Pressing on and chopping up some zombies with the newly-acquired axe, the blood flows thick and fast, sticking to the weapons which appear to deteriorate in the same way they do in Dead Island. Stumbling upon the airdrop as the onset of dusk approaches, we're faced with armed soldiers who've beaten us to the drop zone. There's no way of taking them on, so you're forced to leave the area with your tail between your legs, moving on to the next drop and hopefully getting their before more government soldiers can.

Trading the axe for a mean-looking machete, you can still upgrade and customise your weapons using a crafting system in Dying Light, which in this demo can be found behind a shonky old garage shutter. A battery and a few wires duct-taped to the machete, and we have an electrified blade, perfect for taking on the huge charger infected lurking around the corner, flipping over cars. Or so you would think. Again, it's better to run and live to fight another day, and so that's exactly what happens as the nimble hero slides through a hole between the ground and a wall, and back up to the rooftops.

The view is spectacular, as the city stretches as far as the eye can see, smouldering and smoking in the distance, destroyed, bombed out, and utterly doomed. The sun is sinking below the horizon now, and darkness is falling fast, indicating that grabbing the supplies and getting to a safehouse is a pressing concern, lest we become relentlessly hunted zombie prey. Scarpering slipshod across the rooftops, you can barge zombies off the edge and through the lower levels or plunge the machete into the infected, prompting an X-ray cutaway to the damage being inflicted internally.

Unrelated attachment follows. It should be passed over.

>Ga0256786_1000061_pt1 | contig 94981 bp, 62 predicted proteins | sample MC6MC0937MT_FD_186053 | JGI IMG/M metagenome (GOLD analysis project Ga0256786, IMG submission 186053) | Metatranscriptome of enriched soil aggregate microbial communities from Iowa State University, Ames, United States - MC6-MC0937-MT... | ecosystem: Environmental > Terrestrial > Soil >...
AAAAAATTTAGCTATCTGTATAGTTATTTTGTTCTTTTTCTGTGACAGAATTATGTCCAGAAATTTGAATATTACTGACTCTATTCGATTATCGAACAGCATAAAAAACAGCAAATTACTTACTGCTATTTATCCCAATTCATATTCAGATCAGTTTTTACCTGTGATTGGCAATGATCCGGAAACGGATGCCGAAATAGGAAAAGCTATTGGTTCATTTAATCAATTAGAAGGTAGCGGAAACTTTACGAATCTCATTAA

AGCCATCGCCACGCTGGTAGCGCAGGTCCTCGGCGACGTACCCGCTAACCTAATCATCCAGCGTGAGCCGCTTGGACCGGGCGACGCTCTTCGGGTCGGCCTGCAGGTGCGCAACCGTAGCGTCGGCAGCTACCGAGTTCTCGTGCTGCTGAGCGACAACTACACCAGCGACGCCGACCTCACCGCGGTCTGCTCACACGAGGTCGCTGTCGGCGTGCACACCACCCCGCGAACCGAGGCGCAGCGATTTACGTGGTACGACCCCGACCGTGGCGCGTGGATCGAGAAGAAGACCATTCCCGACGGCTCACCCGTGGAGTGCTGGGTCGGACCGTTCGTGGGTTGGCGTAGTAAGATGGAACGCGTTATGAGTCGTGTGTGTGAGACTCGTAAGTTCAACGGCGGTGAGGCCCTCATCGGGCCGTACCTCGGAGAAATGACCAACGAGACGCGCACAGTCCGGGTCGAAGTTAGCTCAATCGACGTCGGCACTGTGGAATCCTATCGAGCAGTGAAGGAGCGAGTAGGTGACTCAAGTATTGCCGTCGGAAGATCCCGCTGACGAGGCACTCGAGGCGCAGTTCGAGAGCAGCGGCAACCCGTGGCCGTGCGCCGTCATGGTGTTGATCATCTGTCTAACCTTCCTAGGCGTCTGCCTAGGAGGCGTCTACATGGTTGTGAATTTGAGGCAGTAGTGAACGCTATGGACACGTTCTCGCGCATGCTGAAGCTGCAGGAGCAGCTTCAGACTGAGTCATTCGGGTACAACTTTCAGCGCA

Looking at your watch, you can see the display reads 21:01, meaning time is running out fast. Back on the ground, the machete gets swapped for a huge lump hammer that's immediately put to use at the precious supply drop, smashing the heads of zombies filling their faces at the next drop zone. Thankfully, it's free of soldiers, so we're able to help ourselves to a crate filled with medical supplies and other indispensable resources. Darkness has fallen now, and the volatiles are coming out to play. Beating a path back to the safe zone is essential, as getting caught out in the night can be deadly.

Using a pulse ability, you can draw a bead on the locations of the dangerous volatiles – the strongest, deadliest zombies that only come out at night – in an effort to avoid them, and if you're stealthy enough, you can get the jump on a volatile and execute them. This is a risky strategy though, as we soon see. Spotted by a volatile, it's time to make a hasty retreat, barging through boarded up doorways, vaulting off the shoulders of standard infected and over a wall. Waiting on the other side, a volatile grabs Dying Light's protagonist and lunges in for the kill, it's huge mandibles opening as the demo cuts to a black screen.

Boasting four playable characters to choose from, an expansive open-world and interesting night and day mechanics, as well as free-running, ranged gunplay, melee combat and some pretty intense encounters with the undead, Dying Light looks to build upon Dead Island and then some. If Techland can learn where it went wrong with Dead Island and its sequel, Dying Light could be another next-gen title to look forward to. Visually accomplished and filled with some neat ideas, it certainly appears that Dying Light has all of the right ingredients to make for a superlative zombie experience.

Dying Light will be free-running on to current and next-generation consoles in 2014.